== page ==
Marriage Amendment Act 2004
On 27 May 2004, approximately two months after the UK proposed its Civil Partnership Act 2004, the then federal Attorney-General Philip Ruddock introduced the Marriage Amendment Bill 2004, to incorporate the common law definition of marriage into the Marriage Act 1961 and the Family Law Act. In June 2004, the bill passed the House of Representatives. On 12 August 2004, the Senate passed the amendment by 38 votes to 6. The bill subsequently received royal assent, becoming the Marriage Amendment Act 2004.
Read more about this topic: Marriage Act 1961 (Australia)
Other articles related to "marriage amendment act 2004, marriage":
... that the Labor Party might change or reverse the same-sex marriage ban provided by the Marriage Amendment Act 2004 ... Herald, "Labor does not support changing the Marriage Act to allow same-sex marriage" ... basic view on this, as reflected in the position adopted by our party, and that is, that marriage is between a man and a woman." Rudd repeated his opposition to same-sex marriage in an interview with radio ...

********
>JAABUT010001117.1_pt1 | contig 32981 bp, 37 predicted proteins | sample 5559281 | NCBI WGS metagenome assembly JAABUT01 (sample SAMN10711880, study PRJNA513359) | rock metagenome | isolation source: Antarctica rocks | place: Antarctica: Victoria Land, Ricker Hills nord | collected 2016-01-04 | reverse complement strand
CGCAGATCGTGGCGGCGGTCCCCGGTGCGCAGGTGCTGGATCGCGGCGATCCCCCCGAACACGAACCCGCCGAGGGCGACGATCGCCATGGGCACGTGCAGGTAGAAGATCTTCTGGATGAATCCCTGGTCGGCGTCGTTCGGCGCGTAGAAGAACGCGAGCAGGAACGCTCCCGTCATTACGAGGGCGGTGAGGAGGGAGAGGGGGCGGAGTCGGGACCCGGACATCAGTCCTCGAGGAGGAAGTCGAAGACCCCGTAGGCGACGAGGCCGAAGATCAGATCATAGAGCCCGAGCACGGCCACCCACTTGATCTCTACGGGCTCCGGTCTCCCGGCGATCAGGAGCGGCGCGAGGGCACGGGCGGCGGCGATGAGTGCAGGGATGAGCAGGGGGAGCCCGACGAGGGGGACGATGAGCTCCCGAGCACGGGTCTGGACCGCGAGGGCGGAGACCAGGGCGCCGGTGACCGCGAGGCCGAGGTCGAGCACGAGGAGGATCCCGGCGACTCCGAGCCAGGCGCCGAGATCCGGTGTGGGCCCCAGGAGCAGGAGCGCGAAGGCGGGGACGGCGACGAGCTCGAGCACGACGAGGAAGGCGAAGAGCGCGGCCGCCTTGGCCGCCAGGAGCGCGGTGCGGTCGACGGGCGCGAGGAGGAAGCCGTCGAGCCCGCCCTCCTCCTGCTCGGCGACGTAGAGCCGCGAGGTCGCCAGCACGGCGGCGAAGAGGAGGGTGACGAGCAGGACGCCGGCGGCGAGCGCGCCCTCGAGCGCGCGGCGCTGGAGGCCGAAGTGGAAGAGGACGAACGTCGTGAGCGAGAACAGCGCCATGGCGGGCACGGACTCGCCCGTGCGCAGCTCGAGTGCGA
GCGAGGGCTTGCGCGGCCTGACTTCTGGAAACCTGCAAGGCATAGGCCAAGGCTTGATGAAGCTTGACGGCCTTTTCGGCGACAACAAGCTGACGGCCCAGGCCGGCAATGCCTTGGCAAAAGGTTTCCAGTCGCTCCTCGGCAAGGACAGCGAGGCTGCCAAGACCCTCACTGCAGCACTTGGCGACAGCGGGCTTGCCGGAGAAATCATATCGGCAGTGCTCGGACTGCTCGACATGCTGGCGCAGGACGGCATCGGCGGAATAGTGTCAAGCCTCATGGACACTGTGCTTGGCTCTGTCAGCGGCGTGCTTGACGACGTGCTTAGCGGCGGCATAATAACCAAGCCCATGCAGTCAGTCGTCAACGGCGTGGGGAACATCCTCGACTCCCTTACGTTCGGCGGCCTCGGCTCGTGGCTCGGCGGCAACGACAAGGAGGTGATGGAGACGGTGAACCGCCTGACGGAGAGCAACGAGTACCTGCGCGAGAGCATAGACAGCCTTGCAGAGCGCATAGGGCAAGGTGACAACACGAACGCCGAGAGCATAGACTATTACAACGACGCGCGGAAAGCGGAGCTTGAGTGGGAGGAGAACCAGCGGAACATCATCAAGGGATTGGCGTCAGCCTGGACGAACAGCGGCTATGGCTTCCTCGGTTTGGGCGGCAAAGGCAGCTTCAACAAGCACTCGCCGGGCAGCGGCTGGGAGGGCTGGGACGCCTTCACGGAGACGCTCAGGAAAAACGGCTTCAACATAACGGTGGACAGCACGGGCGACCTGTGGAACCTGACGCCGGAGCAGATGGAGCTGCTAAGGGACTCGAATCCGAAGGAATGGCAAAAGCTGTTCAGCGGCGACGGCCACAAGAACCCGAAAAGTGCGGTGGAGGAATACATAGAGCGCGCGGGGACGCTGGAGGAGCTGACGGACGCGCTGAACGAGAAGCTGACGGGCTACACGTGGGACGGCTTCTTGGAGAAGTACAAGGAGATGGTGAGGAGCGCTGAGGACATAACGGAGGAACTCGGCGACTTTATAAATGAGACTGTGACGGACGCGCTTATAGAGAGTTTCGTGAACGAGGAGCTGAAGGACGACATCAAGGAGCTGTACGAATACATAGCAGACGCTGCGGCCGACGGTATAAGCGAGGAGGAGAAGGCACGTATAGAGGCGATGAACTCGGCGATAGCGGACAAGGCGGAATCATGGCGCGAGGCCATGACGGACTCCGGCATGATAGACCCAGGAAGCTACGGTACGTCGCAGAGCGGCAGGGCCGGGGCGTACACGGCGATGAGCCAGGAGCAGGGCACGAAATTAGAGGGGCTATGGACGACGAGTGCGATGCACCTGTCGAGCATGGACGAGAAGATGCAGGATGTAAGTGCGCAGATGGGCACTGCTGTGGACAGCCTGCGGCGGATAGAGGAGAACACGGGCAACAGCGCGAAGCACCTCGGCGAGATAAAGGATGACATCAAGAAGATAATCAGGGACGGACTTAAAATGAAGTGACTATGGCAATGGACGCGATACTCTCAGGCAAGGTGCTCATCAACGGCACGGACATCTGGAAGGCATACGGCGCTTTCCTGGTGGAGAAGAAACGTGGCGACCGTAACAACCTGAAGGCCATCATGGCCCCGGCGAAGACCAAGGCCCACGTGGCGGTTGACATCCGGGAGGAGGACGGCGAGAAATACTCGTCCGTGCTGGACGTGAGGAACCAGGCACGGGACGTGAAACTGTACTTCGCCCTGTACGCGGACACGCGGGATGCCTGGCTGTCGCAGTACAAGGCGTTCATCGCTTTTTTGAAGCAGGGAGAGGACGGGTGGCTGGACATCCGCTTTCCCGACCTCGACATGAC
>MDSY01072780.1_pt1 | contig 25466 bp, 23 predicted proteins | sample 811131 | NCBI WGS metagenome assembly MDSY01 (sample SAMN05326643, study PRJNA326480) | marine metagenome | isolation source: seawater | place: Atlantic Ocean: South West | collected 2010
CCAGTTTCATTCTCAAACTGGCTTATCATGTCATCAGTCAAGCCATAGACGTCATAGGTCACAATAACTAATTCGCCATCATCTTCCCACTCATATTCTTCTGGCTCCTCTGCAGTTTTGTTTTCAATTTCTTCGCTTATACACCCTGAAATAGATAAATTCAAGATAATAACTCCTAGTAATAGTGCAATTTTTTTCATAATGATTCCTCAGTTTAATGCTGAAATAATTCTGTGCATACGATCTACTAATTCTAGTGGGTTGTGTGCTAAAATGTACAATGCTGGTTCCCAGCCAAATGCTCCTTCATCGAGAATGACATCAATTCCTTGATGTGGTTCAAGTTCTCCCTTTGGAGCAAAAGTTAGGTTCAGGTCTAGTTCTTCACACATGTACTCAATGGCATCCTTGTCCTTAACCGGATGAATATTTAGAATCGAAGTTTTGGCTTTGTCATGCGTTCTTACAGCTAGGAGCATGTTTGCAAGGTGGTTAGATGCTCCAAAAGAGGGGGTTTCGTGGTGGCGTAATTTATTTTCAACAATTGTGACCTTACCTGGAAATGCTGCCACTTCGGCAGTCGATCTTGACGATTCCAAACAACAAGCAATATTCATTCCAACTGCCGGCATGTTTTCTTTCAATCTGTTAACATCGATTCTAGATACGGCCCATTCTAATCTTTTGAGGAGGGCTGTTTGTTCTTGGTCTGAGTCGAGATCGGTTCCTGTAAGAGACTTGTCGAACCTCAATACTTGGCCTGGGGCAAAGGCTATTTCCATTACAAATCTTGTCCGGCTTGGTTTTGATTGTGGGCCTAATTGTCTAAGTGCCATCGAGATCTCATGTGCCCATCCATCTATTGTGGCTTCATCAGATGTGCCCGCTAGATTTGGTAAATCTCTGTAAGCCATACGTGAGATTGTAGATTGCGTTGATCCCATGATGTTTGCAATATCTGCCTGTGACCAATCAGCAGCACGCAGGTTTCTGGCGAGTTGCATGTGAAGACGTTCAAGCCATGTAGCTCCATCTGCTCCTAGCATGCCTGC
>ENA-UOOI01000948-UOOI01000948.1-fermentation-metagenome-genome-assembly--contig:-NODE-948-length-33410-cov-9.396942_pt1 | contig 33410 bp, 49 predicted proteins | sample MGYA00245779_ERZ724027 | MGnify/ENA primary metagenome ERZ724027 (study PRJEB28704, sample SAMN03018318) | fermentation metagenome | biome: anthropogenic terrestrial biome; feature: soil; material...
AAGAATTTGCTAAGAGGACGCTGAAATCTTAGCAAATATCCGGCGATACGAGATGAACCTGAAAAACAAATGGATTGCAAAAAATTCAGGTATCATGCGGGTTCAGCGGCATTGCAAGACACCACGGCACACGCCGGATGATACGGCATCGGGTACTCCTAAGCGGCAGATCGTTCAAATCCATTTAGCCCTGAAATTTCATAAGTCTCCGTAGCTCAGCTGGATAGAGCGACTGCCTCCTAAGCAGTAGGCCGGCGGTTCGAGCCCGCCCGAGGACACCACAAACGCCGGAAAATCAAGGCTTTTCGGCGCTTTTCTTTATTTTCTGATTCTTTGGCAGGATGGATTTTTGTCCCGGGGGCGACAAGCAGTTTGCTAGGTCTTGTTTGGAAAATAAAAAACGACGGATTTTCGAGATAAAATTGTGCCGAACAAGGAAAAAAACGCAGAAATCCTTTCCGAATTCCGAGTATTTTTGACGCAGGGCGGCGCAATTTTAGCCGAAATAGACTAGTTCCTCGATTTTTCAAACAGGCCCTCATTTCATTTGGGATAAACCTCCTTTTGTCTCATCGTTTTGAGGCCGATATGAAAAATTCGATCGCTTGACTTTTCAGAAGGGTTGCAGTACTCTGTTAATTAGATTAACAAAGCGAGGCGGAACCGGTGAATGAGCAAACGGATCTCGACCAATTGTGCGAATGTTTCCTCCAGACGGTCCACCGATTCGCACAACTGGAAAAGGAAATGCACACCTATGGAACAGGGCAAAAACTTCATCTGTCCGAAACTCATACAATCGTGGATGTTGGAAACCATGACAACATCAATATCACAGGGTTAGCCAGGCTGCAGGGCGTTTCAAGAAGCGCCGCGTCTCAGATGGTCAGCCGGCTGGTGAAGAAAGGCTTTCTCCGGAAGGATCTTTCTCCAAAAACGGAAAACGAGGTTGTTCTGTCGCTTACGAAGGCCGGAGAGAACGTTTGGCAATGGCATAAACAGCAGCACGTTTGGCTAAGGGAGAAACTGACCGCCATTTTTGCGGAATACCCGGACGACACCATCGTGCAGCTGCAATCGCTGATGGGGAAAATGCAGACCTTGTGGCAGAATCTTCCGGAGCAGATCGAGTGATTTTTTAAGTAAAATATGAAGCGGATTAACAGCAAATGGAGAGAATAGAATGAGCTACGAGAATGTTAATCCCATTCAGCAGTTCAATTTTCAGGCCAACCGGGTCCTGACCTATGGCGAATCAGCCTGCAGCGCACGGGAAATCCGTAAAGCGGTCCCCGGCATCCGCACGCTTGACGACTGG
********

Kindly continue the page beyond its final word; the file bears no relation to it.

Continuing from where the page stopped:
Famous quotes containing the words amendment, act and/or marriage:
“During the Suffragette revolt of 1913 I ... [urged] that what was needed was not the vote, but a constitutional amendment enacting that all representative bodies shall consist of women and men in equal numbers, whether elected or nominated or coopted or registered or picked up in the street like a coroners jury. In the case of elected bodies the only way of effecting this is by the Coupled Vote. The representative unit must not be a man or a woman but a man and a woman.”
—George Bernard Shaw (18561950)
“Faith means belief in something concerning which doubt is still theoretically possible; and as the test of belief is willingness to act, one may say that faith is the readiness to act in a cause the prosperous issue of which is not certified to us in advance.”
—William James (18421910)
“The reason why women effect so little and are so shallow is because their aims are low, marriage is the prize for which they strive; if foiled in that they rarely rise above disappointment ... [ellipsis in source]”
—Sarah M. Grimke (17921873)